Dr. Ioannis Lianos is a Reader in Competition Law and Economics at UCL Laws, director of the UCL Centre for Law and Economics and co-director of the Jevons Institute of Competition Law and Economics. He has published extensively prize-winning monographs, articles in journals such as Antitrust Law Journal, Journal of Competition Law and Economics, Common Market Law Review, Cambridge Yearbook of European Legal Studies, Columbia Business Law Review and collected volumes. Ioannis is actively involved in competition policy as a non-governmental advisor at the ICN, a research partner with UNCTAD in Geneva or having contributed to European Commission’s consultations. His main research interest is the analysis of economic evidence by courts and competition authorities. Ioannis is a qualified attorney at the Paris and Athens bars.

Alexandros Stratakis is a Senior Associate in the EU, Competition and Trade Department of Baker & McKenzie, London. His practice covers EU, UK, (including Greek and Cypriot) competition law, State aid and regulatory law as well as general EU Law. He has provided advice on a wide variety of complex competition (merger control, Articles 101 and 102 TFEU) and state aid issues and represented clients before antitrust authorities and European and national courts. In the area of State aid, Alex has advised governments, governmental organizations and private companies active on various industries. Alex was admitted to practice in Greece (Athens Bar Association) in 2004 and in England and Wales in 2009. He holds an LL.B (Athens Law School) and a MJur (LL.M) in European and Comparative Law (University of Oxford). He also holds an LL.M (James Ken Scholar) from Columbia Law School, New York.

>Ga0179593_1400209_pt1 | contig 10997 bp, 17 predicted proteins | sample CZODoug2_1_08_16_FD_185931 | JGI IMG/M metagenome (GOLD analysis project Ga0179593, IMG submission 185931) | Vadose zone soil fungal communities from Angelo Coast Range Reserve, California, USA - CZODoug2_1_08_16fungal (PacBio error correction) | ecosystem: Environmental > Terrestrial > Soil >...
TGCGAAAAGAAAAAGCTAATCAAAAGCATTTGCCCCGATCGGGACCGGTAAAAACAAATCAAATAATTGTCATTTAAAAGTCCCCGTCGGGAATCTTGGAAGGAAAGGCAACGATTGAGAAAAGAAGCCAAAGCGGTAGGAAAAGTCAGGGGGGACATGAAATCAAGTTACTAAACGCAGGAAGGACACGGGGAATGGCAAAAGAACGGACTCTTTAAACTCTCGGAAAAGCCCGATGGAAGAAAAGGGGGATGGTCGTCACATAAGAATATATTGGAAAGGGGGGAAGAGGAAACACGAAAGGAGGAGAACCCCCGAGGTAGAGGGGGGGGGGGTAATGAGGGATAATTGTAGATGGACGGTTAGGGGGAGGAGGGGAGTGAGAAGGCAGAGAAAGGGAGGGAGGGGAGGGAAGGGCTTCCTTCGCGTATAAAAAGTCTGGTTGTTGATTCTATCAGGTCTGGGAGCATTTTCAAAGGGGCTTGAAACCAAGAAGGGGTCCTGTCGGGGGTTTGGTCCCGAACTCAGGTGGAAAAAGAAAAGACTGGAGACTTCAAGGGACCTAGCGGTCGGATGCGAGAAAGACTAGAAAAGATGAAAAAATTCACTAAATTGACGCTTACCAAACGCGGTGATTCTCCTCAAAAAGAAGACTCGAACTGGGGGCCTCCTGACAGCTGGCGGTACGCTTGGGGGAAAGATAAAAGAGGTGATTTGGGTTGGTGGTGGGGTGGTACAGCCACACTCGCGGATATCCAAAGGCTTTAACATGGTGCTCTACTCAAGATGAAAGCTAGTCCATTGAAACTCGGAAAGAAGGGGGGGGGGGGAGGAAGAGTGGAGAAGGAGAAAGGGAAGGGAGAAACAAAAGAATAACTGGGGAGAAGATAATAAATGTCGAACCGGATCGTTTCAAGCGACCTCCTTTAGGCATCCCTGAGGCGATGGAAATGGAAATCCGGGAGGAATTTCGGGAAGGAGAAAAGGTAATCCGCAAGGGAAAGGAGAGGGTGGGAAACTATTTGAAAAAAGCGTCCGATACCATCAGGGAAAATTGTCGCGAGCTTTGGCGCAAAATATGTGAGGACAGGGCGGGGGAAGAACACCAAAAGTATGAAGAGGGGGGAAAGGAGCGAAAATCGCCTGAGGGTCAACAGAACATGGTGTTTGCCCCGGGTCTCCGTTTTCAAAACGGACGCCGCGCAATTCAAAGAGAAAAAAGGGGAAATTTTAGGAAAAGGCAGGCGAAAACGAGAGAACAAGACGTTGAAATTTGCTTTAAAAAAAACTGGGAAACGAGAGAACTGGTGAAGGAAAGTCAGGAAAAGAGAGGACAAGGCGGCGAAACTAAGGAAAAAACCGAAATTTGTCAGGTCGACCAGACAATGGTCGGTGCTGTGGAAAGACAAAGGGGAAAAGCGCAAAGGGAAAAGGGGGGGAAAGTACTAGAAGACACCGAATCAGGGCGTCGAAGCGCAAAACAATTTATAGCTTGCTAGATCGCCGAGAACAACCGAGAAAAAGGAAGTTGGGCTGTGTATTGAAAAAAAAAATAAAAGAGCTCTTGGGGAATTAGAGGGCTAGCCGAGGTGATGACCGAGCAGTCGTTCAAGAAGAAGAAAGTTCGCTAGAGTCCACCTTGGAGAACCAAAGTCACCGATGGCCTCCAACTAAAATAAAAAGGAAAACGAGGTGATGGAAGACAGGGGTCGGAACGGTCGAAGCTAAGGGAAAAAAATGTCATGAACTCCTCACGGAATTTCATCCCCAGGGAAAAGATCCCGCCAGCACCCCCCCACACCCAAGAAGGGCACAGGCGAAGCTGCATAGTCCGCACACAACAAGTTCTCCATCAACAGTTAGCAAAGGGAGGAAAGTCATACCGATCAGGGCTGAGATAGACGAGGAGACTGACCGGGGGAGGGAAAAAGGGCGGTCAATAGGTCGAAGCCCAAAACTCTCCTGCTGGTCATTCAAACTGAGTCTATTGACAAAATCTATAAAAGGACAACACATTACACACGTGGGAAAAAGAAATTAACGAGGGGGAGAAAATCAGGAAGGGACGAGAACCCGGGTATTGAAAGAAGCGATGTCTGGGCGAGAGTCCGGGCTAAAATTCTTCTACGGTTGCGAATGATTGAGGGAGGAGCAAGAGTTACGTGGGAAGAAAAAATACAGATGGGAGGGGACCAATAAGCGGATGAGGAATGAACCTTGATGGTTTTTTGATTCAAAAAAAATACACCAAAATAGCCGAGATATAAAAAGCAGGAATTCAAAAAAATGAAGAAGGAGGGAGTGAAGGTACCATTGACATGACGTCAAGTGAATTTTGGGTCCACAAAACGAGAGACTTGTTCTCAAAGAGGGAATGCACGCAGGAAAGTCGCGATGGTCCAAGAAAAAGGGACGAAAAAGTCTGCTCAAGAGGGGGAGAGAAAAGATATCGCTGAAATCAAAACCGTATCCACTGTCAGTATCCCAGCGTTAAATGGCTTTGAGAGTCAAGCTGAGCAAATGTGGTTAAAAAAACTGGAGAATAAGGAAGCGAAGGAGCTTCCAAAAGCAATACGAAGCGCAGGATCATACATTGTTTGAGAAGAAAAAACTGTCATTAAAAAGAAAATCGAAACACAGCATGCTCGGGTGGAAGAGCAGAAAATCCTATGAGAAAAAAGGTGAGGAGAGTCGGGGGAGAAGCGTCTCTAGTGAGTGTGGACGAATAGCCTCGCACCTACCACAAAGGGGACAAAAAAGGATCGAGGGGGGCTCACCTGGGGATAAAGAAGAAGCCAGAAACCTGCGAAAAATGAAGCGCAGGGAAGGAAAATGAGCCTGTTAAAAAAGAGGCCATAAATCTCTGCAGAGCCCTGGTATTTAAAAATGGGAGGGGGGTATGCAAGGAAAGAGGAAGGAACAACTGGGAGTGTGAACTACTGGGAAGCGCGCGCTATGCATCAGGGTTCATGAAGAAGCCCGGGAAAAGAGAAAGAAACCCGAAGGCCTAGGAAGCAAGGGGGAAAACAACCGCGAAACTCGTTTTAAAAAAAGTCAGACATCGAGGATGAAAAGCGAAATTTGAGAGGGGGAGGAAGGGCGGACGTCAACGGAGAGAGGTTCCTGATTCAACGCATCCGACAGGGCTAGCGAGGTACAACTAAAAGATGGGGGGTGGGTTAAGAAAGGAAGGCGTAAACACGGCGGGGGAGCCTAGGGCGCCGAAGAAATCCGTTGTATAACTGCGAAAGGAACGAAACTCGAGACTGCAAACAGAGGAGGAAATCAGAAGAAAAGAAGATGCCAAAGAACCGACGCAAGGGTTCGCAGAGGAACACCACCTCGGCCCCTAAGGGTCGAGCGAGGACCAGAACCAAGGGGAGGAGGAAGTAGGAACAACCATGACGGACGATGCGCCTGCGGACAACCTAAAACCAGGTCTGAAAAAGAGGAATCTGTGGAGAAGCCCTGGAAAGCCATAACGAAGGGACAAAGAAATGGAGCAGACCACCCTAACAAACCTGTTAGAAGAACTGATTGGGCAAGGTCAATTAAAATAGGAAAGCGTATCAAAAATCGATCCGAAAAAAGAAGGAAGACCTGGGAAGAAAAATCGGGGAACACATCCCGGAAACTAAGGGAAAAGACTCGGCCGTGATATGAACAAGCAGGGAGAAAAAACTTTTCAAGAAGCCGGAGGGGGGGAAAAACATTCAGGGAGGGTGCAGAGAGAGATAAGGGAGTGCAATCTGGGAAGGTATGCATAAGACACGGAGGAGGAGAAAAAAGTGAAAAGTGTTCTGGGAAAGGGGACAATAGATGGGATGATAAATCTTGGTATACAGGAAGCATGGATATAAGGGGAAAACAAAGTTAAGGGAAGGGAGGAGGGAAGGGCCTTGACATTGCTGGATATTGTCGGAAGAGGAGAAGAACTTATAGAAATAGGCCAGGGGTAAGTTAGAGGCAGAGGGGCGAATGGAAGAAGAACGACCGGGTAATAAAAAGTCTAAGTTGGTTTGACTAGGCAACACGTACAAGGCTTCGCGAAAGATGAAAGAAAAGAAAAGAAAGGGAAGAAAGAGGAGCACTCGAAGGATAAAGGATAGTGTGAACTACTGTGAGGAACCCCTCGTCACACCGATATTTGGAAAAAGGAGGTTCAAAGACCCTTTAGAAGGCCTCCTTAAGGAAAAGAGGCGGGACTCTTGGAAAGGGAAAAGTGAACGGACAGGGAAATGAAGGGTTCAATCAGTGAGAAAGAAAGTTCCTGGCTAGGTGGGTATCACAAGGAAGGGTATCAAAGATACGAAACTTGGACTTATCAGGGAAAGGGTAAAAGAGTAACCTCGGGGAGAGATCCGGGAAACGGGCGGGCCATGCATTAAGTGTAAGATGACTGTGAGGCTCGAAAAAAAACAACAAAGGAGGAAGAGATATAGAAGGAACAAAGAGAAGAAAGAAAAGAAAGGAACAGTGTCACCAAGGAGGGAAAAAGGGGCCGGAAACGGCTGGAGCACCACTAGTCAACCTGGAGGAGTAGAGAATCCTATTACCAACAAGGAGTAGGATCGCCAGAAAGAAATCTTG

Dr Juliette Twumasi-Anokye is a lawyer by profession and is currently a Principal for Postcomm the UK independent regulator and advisory body on postal services. Her role involves providing specialist legal advice to the regulator. She has several years experience in competition law, competition policy and economic regulation. She has advised on major cases including cartels, abuse of dominant positions, vertical price restraints, competition in professional services, price controls and the establishment of regulatory frameworks. She has a particular interest in Article 106(2), services of general economic interest, utility regulation, and the application of competition law in the public services sector. Previously, Juliette worked as a Principal Case Officer at the Office of Fair Trading, and as a solicitor in private practice. She holds a PhD from King’s College London (Thesis: competition law and public services: a reconciliatory approach) and an LLM from University College, London.

Download Ucl_stateaids_2011

January 25, 2011 | Permalink | Comments (0) | TrackBack (0)

A Test of Monopoly Price Dispersion Under Demand Uncertainty

Posted by D. Daniel Sokol

Brad Humphreys (University of Alberta, Department of Economics) and Brian Soebbing (University of Alberta, Physical Education and Recreation offer A Test of Monopoly Price Dispersion Under Demand Uncertainty.

ABSTRACT: Dana (2001) developed a model of price dispersion under demand uncertainty. The model predicts that, in the face of uncertain demand and inflexible prices, monopolists maximizes pro fits using ex ante price discrimination. We test the predictions of this model using a unique data set from Major League Baseball (MLB). Estimation of a two-way fixed effects model indicate that ticket price dispersion changes systematically with demand uncertainty in MLB, verifying the predictions of the model.

January 25, 2011 | Permalink | Comments (0) | TrackBack (0)

Monday, January 24, 2011

Welcome Shearman & Sterling Antitrust Blog - Antitrust Unpacked

Posted by D. Daniel Sokol

Law firm Shearman & Sterling has a new antitrust blog called Antitrust Unpacked.  Welcome to the blogosphere. 

January 24, 2011 | Permalink | Comments (0) | TrackBack (0)